InvestiDate Author Takes Dating to a Whole New Level of Paranoia

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Author Maria Coder has parlayed her experience as a crime reporter and a dater of shitty dudes into a new book called InvestiDate, which, if its clever title has proved too elusive for you, aims to help readers uncover the truth about their new squeezes. What, you ask with polite but no less urgent anticipation, are some of these secret tips for ferreting out the serial killer in your new SO? Use the internet, use the internet, and, um, probably call the registrar's office of the college that this charming new romantic partner claims to have attended.


The New York Daily News writes that Coder, whose surname would be pretty cool if she were actually a movie crime reporter investigating a serial killer and not, rather, an investidator, was inspired to write InvestiDate in the wake of high-profile crimes like Natalee Holloway's disappearance and the Laci Peterson murder. She says that she wrote her book in order "to help people avoid the cheaters, the liars and the really dangerous people who are out there." Dangerous people like, say, a Tom Noonan lookalike whose unsuspecting new girlfriend can't tell how completely creepy he is because she's blind and thinks going to hug a sleepy tiger is the best date idea ever. Or something.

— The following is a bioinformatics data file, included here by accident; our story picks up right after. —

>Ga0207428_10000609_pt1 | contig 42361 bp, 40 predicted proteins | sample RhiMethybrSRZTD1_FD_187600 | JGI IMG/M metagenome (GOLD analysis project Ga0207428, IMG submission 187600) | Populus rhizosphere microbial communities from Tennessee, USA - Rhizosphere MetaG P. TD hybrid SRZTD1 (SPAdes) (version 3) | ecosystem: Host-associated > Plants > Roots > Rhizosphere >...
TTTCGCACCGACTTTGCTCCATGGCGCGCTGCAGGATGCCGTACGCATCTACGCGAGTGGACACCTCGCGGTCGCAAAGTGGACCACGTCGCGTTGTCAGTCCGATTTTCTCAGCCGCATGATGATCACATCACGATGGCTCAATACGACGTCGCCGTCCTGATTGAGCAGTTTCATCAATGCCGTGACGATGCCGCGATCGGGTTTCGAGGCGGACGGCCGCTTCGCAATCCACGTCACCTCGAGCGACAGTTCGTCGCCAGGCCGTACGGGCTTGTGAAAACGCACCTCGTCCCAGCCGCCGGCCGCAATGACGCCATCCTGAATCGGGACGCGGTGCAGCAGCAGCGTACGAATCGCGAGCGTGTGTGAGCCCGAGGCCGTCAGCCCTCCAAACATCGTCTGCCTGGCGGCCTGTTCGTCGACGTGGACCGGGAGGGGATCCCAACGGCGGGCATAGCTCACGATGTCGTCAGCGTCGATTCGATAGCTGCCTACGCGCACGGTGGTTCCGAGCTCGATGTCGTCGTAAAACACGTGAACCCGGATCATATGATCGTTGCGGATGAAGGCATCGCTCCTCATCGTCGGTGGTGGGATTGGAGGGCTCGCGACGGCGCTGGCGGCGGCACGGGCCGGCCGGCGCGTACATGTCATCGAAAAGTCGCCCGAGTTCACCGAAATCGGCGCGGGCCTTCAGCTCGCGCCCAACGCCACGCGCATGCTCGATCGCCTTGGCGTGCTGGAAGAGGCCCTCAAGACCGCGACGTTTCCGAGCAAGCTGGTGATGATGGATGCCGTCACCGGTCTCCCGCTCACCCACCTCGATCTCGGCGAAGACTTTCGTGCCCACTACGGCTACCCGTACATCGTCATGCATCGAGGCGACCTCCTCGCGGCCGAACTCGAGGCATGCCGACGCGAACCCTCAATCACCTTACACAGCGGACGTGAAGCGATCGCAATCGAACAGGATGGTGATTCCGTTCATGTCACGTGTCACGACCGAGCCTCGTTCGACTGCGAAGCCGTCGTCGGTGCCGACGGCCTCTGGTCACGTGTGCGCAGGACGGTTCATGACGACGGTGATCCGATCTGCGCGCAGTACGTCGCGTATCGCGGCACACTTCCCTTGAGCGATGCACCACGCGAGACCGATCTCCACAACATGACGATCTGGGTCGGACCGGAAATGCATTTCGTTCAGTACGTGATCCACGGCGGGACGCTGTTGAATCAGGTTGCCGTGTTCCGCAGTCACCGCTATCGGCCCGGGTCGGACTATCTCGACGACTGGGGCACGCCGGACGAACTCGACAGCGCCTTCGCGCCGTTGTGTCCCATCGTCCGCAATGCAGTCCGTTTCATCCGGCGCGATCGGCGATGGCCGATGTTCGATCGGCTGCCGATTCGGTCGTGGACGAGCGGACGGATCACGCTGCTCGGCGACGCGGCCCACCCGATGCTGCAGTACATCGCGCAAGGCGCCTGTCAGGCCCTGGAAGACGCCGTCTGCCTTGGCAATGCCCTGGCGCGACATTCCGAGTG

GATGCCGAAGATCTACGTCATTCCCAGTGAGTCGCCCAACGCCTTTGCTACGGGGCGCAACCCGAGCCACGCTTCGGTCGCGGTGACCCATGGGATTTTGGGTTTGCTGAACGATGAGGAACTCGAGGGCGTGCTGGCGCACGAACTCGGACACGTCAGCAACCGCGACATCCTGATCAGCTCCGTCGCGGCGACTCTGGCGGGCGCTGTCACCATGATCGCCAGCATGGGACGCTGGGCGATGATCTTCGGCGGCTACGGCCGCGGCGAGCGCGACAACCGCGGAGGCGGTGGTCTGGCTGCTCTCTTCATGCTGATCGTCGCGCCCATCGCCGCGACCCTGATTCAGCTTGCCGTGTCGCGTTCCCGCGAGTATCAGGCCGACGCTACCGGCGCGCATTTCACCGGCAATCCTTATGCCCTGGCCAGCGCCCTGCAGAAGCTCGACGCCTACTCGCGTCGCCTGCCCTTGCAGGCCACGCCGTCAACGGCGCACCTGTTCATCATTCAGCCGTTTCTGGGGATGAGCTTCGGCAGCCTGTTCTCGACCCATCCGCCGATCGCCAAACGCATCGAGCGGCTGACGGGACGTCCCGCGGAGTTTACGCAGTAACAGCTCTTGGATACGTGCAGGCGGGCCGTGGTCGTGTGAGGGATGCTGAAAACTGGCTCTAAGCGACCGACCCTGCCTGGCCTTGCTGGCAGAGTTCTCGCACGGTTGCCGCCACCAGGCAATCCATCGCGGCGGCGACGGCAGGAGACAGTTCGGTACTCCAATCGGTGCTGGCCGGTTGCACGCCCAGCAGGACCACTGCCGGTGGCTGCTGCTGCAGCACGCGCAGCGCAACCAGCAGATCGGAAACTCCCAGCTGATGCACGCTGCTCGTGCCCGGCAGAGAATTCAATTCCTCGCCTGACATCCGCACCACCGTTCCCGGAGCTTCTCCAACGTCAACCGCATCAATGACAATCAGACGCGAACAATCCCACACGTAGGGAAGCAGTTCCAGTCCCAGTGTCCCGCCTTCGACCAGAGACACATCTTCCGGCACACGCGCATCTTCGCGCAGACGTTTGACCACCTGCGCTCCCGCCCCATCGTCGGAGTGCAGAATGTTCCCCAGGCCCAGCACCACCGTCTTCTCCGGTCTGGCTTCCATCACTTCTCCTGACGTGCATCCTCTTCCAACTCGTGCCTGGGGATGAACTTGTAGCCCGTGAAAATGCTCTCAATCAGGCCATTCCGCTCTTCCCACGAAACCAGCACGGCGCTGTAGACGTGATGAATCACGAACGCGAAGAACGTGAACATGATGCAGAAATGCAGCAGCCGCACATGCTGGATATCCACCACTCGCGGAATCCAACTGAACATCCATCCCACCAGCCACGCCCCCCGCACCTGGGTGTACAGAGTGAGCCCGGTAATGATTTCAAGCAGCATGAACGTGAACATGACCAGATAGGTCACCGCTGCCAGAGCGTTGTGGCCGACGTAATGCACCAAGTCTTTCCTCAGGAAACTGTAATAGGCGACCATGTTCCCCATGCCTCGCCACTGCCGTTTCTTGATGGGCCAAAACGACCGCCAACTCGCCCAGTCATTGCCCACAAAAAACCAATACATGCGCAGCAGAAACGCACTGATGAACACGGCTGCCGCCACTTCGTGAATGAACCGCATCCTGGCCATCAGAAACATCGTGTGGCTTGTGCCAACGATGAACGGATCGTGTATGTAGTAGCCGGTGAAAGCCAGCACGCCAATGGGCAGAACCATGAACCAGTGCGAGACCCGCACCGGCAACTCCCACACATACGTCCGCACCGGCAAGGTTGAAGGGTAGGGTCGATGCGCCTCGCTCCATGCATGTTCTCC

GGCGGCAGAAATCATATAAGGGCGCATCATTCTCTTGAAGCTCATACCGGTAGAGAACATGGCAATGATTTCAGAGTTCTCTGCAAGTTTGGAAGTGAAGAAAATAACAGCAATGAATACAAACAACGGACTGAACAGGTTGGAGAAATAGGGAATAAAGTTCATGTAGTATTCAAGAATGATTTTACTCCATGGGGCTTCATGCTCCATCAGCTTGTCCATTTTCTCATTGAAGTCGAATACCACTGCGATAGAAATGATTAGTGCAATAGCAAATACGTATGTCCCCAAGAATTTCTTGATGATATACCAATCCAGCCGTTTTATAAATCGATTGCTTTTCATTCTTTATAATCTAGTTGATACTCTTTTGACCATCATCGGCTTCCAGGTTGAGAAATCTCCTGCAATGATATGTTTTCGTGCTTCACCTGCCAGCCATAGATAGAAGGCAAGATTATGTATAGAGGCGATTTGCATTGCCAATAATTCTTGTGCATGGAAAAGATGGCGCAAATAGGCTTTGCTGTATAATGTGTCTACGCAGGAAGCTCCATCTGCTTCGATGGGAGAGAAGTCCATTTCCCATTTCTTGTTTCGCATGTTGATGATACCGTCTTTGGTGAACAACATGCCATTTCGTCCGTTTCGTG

The Daily News' write-up, though, makes InvestiDate sound like a one-trick pony — Coder's advice seems to wary daters is, first off, develop a healthy, real-world paranoia, and then use the internet to inform and nurture that paranoia. She directs readers to websites such as,, and if they want to vet a possible SO, and suggests that people verify their new partner's story of triple degrees from Harvard, Yale, and Princeton simultaneously by placing a few phone calls to the beleagured employees in a college registrar's office.